Ah-choo! Is your kid suffering from seasonal allergies?

When it comes to the “sneeziest and wheeziest” cities, the Windy City earns a dubious honor: it is the sixth worst city for allergies, according to a study by the Natural Resources Defense Council.

Many adults who suffer from seasonal allergies know the symptoms: sneezing, runny nose, watery, red eyes. But when it comes to kids, it’s often hard to decipher the symptoms. Is it a cold? Is it allergies?

According to Dr. Brian Rotskoff of the Clarity Allergy Center, seasonal allergies cause a constellation of symptoms in kids, just like in adults, that mimic cold symptoms.

Timing and duration matter, he says. 

The symptoms tend to be mild at the onset of the allergy season and get worse as the season progresses. And paying attention to the time of year can be key to identifying allergies in your child.

According to Dr. Amishi Murthy from Illinois Allergy and Asthma Specialists, allergy season is typically spring and fall, but can really be year-round.

“Tree, grass and mold pollens tend to be more prevalent in the spring, and ragweed, mold and dust mites tend to be more prevalent in the fall,” says Murthy. 

Typically kids develop seasonal allergies between ages 4-6.  

“Children’s allergies can either improve or worsen over time,” Murthy says. “If a child seems to have other allergic disorders, such as asthma, food allergies or eczema, the seasonal allergies may be worse.” 

Allergies identified

Typically, the first step for parents with children suspected of having mild seasonal allergies would be to try one of the many over-the-counter allergy medications.  

“Non-sedating antihistamines such as Claritin, Zyrtec or Allegra; nasal steroid sprays such as Flonase, Rhinocort and Nasacort; and allergy eye drops such as Zaditor are good places to start,” Rotskoff says.

He recommends beginning allergy medications two to three weeks prior to the start of the allergy season.“Parents should seek the advice of an allergy specialist if their child has a poor response to over-the-counter allergy medications or if the allergy symptoms are interfering with sleep, school or daily functioning,” he says.

A specialist can prick test kids on a variety of environmental allergens, usually done during the initial visit, which takes about 20 minutes with minimal pain.

“The anticipation of the testing is usually the scariest part,” he says.

Steps to take at home

In addition to using medications, parents can help reduce the symptoms by taking some simple steps at home.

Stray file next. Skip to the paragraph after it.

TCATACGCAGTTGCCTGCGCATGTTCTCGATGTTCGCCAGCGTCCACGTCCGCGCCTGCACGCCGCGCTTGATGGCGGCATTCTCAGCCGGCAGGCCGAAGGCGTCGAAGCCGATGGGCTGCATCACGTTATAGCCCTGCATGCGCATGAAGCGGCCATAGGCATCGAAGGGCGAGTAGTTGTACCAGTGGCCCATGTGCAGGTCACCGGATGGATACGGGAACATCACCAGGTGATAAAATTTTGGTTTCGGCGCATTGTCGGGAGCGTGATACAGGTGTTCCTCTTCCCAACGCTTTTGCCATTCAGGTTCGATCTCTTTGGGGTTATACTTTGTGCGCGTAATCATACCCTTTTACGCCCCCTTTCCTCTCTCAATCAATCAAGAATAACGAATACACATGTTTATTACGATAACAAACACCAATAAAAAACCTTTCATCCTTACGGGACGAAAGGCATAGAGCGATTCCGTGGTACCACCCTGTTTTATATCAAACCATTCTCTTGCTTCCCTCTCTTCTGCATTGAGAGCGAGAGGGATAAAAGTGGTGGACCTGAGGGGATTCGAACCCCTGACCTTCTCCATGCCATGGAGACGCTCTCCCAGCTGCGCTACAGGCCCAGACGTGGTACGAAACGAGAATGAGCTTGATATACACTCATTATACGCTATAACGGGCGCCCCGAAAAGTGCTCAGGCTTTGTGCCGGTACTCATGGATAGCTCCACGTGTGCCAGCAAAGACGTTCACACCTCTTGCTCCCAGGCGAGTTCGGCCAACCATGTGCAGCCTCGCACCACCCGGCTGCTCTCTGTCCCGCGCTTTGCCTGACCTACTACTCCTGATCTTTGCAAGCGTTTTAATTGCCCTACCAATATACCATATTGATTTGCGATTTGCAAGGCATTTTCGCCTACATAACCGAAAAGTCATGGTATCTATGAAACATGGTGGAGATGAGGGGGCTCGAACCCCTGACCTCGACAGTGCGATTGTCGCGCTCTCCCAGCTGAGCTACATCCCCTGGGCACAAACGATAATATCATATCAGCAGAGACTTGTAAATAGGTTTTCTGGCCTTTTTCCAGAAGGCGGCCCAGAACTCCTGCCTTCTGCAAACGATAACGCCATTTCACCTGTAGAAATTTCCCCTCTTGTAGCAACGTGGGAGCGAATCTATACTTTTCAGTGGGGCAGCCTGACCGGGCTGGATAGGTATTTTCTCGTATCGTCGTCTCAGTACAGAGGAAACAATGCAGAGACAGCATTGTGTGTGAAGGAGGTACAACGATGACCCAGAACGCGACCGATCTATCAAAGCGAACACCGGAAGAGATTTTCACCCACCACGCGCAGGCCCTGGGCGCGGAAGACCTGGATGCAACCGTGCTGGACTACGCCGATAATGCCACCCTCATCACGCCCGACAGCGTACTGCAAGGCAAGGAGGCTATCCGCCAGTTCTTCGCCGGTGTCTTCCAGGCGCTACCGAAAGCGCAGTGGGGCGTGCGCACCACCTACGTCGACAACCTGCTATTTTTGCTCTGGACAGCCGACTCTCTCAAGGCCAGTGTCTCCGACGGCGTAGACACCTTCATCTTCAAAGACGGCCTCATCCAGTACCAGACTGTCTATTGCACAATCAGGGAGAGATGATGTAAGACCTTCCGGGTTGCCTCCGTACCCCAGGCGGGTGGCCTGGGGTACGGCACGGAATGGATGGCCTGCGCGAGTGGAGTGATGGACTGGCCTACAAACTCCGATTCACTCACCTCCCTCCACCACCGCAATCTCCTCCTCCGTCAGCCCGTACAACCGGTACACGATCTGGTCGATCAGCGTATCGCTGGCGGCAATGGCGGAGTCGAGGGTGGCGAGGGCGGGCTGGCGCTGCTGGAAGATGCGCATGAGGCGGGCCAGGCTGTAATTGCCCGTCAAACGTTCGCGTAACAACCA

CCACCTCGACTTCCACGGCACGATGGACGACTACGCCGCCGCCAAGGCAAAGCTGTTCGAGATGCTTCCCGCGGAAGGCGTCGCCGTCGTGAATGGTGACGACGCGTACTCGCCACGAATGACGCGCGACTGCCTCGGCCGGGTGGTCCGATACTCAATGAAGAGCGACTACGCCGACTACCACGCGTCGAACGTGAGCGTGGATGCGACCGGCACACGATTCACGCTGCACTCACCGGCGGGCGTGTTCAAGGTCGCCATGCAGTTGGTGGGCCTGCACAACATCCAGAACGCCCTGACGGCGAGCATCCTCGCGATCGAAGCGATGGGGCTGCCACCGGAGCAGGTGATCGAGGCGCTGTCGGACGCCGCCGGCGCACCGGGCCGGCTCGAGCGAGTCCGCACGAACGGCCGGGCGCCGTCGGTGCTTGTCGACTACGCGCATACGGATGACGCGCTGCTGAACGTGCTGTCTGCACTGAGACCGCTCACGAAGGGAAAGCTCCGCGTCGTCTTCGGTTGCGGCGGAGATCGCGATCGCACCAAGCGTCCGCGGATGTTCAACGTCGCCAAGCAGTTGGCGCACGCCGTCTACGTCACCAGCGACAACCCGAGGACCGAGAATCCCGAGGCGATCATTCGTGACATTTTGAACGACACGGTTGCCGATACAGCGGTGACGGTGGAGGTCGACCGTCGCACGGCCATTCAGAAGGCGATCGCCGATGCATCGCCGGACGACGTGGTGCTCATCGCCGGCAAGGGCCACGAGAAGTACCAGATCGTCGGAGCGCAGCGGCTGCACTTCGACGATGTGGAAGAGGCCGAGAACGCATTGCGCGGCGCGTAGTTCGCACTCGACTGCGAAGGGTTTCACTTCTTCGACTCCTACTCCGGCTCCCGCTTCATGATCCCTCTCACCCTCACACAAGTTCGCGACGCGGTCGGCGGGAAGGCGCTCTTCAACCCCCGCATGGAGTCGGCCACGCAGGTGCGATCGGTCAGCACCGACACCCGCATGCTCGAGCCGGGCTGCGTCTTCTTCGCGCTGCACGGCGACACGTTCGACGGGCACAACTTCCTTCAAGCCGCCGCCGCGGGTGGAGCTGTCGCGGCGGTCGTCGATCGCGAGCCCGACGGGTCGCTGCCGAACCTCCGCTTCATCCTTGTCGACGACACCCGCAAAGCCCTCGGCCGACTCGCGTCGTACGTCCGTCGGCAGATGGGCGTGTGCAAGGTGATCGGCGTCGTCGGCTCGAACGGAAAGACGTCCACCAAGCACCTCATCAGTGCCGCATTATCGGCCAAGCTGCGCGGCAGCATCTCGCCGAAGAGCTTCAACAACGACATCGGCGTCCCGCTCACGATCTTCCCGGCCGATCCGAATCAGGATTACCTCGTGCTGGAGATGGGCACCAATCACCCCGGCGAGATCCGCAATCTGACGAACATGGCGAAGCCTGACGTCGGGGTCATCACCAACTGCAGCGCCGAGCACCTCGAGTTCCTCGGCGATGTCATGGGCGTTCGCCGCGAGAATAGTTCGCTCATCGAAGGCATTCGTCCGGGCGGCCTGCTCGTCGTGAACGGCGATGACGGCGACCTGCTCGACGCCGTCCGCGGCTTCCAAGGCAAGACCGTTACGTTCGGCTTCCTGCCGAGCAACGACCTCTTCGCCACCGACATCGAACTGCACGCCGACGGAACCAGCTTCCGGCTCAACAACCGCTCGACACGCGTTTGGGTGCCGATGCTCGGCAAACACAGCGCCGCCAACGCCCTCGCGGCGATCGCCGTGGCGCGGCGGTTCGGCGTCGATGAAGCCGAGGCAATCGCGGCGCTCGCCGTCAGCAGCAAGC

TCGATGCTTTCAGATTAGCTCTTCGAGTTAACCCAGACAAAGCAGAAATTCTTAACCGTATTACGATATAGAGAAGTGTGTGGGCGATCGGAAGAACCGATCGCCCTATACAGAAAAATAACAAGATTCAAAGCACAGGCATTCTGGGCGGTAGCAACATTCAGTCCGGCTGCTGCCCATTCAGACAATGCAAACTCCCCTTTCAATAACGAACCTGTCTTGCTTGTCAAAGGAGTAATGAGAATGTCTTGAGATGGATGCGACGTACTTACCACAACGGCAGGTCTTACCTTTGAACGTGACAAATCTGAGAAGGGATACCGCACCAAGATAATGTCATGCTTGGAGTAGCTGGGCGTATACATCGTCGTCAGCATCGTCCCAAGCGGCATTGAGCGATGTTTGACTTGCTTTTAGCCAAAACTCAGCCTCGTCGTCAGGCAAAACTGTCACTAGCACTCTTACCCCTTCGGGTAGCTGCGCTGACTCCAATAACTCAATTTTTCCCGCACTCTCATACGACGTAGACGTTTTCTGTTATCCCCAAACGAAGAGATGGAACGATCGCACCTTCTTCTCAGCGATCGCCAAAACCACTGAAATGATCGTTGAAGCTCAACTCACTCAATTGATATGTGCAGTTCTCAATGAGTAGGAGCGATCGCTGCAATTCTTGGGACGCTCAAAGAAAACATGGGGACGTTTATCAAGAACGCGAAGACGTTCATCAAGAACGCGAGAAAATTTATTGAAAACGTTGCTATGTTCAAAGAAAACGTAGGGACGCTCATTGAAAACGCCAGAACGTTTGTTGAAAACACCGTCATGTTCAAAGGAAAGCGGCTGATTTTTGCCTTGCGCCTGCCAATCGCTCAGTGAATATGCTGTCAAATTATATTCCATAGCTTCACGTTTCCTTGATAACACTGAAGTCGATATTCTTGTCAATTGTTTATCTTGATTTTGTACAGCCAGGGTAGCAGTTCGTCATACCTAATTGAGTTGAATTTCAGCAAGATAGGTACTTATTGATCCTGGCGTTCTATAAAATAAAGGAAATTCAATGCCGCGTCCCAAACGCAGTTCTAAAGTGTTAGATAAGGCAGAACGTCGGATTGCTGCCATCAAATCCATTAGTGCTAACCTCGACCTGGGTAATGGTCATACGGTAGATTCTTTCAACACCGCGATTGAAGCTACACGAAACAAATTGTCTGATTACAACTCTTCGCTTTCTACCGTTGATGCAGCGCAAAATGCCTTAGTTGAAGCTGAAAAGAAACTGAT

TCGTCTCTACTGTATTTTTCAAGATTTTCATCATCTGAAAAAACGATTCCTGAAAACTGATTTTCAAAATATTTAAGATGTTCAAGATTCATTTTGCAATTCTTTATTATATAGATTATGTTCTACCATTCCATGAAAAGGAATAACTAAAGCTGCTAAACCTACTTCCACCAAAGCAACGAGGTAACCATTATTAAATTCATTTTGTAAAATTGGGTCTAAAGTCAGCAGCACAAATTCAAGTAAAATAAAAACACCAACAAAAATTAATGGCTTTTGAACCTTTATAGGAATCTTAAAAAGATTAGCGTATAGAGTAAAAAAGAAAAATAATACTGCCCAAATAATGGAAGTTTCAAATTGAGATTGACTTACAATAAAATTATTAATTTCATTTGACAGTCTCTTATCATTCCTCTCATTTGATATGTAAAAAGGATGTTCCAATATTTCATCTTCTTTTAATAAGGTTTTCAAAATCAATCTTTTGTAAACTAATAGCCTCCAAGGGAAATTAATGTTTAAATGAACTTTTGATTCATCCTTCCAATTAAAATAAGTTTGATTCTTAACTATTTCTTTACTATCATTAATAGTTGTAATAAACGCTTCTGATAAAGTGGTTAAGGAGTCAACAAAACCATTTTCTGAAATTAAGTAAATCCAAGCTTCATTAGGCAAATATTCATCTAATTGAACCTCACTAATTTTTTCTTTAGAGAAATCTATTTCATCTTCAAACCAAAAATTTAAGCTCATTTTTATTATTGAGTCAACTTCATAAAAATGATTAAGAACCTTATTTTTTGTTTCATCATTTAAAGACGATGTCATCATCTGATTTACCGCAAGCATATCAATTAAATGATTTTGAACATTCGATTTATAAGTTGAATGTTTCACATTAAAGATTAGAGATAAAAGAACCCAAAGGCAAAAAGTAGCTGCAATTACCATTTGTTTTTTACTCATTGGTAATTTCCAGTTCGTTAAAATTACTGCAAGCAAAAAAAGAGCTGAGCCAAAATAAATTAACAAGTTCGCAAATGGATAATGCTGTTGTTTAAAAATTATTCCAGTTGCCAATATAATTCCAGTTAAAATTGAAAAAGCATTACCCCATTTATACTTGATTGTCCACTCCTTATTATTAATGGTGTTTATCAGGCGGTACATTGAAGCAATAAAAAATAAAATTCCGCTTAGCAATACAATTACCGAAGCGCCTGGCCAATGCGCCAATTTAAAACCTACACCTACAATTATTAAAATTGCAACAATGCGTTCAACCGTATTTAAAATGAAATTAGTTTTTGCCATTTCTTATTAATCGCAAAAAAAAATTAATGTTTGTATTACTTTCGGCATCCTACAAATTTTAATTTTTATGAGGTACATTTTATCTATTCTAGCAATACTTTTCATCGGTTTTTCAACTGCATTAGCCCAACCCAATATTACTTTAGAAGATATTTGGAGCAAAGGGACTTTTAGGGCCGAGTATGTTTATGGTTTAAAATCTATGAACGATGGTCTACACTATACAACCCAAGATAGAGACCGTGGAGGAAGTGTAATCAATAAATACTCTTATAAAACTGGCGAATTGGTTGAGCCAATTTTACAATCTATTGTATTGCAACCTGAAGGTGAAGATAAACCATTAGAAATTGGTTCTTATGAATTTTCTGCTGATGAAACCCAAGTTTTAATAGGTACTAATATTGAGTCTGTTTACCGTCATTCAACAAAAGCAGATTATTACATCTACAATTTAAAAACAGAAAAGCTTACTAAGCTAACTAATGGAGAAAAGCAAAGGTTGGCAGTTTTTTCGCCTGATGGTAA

“Parents should keep the windows shut, both at home and in the car during allergy season,” Murthy says. “Also give your child nightly showers, instead of baths, and change their clothes after being outside.”

Clean your house vents and stay inside during the afternoon when pollen counts tend to be highest.

“For dust mite allergen sufferers, dust mite encasings for the mattress and pillow, as well as minimizing carpet, reduce the amount of allergens,” Murthy says. “Keeping animals out of the bedroom is helpful as well.”

According to Rotskoff, about 5 percent of children will have allergies by age 4 and almost 15 percent will have allergies by age 8.  

“The number of people with allergies gradually increases and reaches a peak incidence by early adulthood, so in some cases, parents should look into allergy shots for children if symptoms persist or interfere with daily life.”

Getting a shot?

Allergen immunotherapy, known as “allergy shots,” is a clinically proven treatment that can reduce or eliminate allergy symptoms, as well as reduce symptoms of asthma.

According to Dr. Amishi Murthy, allergy shots are effective and can prevent symptoms for up to 15-20 years once they are discontinued. Shots can start at age 5. 

Parents might want to consider allergy shots if medications fail to control symptoms, if there are several allergies or if kids have allergic asthma or eczema exacerbated by environmental allergies. “However, it is a time commitment, often requiring weekly shots for a year, then monthly injections for 3-5 years to achieve optimal control,” he says, adding monitoring is necessary to avoid fatal reactions.

“Allergy shots improve quality of life for allergy sufferers, and often, patients are able to stop or decrease the amount of medications they take on a regular basis.”

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